Hans Christian Andersen's "Steadfast Tin Soldier" gained fame through Disney's Fantasia 2000, set to Shostakovich's 2nd piano concerto.
With Disney, you can expect at least something to be changed from the original source. While the journey through the sewer and all the dangers entailed may seem like movie makers trying to beef up the story a bit to make it more enticing, that's actually all from the fairy tale. In fact, the short follows the story pretty closely until the very end, in which the evil jack-in-the-box (which is really a goblin who lives in a snuff box) does not fall out of the window, and the soldier and the ballerina do not live in perfect bliss. No, true to Disney style, Andersen's more tragic endings have been covered up. In the real story, the child puts the soldier in the oven, for no reason, and the ballerina is carried in as well. The tin soldier burns and melts into a heart, and all that's left of the ballerina is her tinsel rose.
Now, backing up-I adore this fairy tale. The reader's heart immediately goes out to the one-legged tin soldier. I love anything that relates to Beauty and the Beast, and there are two levels-there are actual versions of the tale, that involve most of the plot and prop elements, such as the father and the rose and Beauty staying at the castle of the Beast. Then there's a broader level, where any story in which there is an outcast character because of some physical deformity or difference is also distantly related to Beauty and the Beast. So in that way, the Steadfast Tin Soldier is like a Beast figure. He also would like to marry the ballerina, but "she is too grand."
I also love any story in which toys come to life. Everyone knows that this happens when people leave the room, and we have proof from The Christmas Toy and Toy Story. And yet, though the whole thing is from the perspective of the Tin Soldier, there's an eerie juxtaposition between him as a tin toy and him as a thinking being. The whole time, he comes up with reasons for why he doesn't cry out for help (he's too proud as a soldier) or speak to the rat in the sewer, etc. Critics relate this to Andersen's passivity, but you wonder if it's really because, as a toy soldier, he simply can't move, though he thinks he can. The only action he instigates is laying himself down to get a better look at the dancer, but that could possibly be that the soldier was knocked over. It adds to the helplessness of the characters and the pointlessness of the unhappy ending, yet leaving the reader freedom to imagine either circumstance.
Mayken Gonzalez Backlund
The story almost needs the depressing ending to justify the miraculous return of the soldier from the belly of the fish, to the very playroom from which he started. The ending at least gives it more realism, and the shape of the heart and the rose left make it bittersweet and tragically beautiful. Critics seem to view the ballerina as being punished for not returning the soldier's love, but it seemed to me that maybe the wind blowing her into the oven was maybe so that they could die together rather than having her live alone without him. Maybe I'm hopelessly romantic, but she does leave a rose behind, which is very symbolic of love.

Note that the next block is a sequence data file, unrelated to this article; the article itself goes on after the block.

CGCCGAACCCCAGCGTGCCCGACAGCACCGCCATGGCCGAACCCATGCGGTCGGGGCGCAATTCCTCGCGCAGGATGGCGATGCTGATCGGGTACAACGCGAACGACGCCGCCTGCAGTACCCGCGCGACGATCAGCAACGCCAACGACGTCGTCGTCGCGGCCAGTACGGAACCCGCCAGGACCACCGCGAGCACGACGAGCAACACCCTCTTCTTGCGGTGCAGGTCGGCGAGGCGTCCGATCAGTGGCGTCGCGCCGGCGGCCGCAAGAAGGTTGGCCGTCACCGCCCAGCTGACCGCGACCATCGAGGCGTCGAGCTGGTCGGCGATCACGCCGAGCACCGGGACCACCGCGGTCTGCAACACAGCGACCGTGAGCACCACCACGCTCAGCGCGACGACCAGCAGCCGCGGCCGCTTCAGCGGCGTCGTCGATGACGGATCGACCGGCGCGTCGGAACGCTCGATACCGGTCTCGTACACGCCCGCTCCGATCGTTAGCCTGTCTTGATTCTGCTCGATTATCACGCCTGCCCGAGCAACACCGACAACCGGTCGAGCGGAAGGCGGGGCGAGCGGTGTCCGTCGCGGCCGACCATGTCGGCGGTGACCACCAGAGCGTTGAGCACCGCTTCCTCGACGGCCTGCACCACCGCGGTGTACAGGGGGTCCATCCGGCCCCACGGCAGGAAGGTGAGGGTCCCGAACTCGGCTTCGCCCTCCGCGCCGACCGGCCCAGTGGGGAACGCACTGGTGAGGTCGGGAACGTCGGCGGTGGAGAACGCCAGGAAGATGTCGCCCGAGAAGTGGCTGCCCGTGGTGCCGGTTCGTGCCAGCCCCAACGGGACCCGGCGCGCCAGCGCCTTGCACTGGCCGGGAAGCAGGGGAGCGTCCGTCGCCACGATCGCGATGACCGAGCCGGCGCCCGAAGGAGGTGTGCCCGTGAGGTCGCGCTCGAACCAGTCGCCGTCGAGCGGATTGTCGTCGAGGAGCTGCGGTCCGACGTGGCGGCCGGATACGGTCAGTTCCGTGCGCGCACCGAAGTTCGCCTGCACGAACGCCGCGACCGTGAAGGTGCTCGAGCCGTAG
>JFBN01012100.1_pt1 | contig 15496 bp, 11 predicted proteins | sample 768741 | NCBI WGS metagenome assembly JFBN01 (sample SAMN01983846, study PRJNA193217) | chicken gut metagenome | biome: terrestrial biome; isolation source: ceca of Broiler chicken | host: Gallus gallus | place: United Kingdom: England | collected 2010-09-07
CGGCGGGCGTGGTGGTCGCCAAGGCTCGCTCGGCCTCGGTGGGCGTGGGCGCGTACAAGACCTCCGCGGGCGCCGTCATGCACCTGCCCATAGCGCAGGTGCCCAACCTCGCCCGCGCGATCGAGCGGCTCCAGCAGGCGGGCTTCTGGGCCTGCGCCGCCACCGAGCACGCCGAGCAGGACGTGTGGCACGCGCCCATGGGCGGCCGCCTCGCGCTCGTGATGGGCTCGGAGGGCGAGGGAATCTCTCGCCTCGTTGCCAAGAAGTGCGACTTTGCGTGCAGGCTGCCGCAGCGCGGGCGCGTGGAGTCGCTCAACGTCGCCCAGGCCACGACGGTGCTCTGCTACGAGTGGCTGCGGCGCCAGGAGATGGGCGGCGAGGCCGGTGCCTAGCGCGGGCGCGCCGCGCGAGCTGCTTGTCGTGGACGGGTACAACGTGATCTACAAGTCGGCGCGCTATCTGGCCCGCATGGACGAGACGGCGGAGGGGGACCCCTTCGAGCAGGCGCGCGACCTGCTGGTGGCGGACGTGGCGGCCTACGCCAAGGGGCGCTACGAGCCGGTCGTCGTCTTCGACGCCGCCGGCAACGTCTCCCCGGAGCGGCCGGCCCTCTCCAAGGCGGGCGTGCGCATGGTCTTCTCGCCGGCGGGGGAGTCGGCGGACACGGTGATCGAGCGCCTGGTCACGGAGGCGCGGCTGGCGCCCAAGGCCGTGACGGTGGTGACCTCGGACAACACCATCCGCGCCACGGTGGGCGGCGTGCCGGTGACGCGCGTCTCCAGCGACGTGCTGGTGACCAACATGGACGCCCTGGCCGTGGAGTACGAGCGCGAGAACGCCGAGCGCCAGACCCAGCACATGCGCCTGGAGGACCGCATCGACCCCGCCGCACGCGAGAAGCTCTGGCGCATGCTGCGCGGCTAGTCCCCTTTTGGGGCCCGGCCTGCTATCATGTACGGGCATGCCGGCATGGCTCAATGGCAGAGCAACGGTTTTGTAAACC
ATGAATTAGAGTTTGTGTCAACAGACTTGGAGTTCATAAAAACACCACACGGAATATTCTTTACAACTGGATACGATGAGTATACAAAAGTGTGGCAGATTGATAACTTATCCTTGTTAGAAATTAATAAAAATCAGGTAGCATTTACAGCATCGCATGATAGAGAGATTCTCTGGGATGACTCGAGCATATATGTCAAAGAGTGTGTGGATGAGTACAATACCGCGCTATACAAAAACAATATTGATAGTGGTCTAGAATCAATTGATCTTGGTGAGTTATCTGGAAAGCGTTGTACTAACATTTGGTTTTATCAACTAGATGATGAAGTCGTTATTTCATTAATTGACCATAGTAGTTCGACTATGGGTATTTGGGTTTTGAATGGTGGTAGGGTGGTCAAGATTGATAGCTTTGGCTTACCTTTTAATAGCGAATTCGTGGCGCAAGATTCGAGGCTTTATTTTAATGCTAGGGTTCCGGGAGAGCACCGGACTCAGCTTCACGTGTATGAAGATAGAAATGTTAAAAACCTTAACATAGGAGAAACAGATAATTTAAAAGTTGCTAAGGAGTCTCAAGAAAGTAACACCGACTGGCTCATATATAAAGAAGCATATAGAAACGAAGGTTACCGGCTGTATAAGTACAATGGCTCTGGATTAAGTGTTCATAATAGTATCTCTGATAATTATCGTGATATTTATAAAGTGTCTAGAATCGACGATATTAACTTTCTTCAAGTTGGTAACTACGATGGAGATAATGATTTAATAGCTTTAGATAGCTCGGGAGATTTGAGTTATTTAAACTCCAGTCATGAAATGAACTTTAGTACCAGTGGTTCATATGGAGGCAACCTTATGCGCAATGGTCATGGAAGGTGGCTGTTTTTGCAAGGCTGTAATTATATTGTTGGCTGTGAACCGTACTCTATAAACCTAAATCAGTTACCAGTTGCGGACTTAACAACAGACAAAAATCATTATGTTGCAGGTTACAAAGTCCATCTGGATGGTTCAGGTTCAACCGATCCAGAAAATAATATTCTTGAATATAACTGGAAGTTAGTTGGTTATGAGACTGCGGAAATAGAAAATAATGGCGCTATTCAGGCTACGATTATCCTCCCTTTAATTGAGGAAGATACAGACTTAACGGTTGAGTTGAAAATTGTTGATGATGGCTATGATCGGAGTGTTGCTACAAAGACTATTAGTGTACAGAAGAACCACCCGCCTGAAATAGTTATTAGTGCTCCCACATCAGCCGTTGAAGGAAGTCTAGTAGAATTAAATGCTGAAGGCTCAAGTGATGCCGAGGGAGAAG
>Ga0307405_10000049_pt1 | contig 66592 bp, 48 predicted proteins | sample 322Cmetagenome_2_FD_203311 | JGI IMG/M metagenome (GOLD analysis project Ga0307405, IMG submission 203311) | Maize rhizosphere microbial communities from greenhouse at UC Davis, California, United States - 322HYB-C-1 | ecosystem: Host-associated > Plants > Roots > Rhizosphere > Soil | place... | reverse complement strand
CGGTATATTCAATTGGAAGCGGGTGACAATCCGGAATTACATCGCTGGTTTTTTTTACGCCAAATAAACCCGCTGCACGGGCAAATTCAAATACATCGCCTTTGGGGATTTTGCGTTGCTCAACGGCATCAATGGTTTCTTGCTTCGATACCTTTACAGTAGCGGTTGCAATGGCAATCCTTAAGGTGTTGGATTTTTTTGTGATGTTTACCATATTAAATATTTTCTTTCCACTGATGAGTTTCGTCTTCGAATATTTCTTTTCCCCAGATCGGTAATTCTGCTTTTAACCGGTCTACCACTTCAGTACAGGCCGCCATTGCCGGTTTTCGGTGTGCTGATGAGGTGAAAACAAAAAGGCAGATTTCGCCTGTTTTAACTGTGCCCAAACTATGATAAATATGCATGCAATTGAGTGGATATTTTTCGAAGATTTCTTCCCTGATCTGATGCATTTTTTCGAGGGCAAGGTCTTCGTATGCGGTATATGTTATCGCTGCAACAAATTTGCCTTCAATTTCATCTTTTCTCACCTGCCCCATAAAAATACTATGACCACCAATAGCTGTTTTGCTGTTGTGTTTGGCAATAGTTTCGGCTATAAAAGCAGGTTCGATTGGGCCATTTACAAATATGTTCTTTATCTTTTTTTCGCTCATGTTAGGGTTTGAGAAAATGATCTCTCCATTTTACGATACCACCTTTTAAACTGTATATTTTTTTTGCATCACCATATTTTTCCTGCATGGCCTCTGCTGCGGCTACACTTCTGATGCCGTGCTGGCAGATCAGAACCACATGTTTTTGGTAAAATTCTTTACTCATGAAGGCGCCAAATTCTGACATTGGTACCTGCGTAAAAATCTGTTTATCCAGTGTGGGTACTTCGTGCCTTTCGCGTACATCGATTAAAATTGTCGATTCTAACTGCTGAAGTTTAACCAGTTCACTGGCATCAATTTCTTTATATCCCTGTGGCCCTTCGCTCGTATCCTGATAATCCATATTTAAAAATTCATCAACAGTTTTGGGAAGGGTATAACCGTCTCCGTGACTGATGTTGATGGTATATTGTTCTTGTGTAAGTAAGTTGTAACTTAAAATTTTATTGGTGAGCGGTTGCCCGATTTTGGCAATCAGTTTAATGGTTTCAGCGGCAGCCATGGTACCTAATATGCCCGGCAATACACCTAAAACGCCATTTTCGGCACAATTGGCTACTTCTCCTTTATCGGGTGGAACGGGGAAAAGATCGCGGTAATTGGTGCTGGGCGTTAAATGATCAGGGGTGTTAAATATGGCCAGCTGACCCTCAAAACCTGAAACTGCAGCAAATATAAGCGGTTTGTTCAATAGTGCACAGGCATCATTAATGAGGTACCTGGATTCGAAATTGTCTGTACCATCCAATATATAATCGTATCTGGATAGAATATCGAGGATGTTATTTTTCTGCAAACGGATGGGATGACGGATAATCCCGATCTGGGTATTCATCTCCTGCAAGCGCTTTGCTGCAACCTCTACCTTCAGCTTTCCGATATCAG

This morbid image by Kay Nielsen is my favorite
One more thing-this type of tale, in which the protagonist is a toy or animal, is part of a tradition of insinuating that the ultimate villain is one who is MEAN TO THEIR TOYS or wouldn't go to any length for the sake of a pet. Now I love animals and toys, and I think we should be kind to animals and it's probably a red flag if a young child doesn't show some level of affection for toys that resemble humans and animals, so I don't really mind. But this level of thought reached new levels in the movie The Brave Little Toaster, in which the protagonists are all household appliances. This movie freaked me out when I was little, and it's even pretty horrifying to me now. It's incredible how they make a man who recycles used appliances into evil personified, and how the boy almost dies in an attempt to rescue his childhood toaster. Going back and rewatching this movie made me think about how I perceived it as a child-I only remembered the scary parts, I didn't remember any of the resolutions. I think there's a lot that goes into how a child perceives a story and it's often much different than the intended message-but that's a whole other topic.